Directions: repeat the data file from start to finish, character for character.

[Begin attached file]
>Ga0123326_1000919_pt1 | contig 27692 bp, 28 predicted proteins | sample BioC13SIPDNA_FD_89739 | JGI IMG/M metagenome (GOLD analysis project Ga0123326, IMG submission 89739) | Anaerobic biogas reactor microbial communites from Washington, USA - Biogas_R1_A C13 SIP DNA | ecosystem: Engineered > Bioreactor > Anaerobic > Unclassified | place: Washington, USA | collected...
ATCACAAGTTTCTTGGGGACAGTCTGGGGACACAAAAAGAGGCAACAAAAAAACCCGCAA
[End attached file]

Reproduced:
>Ga0123326_1000919_pt1 | contig 27692 bp, 28 predicted proteins | sample BioC13SIPDNA_FD_89739 | JGI IMG/M metagenome (GOLD analysis project Ga0123326, IMG submission 89739) | Anaerobic biogas reactor microbial communites from Washington, USA - Biogas_R1_A C13 SIP DNA | ecosystem: Engineered > Bioreactor > Anaerobic > Unclassified | place: Washington, USA | collected...
ATCACAAGTTTCTTGGGGACAGTCTGGGGACACAAAAAGAGGCAACAAAAAAACCCGCAA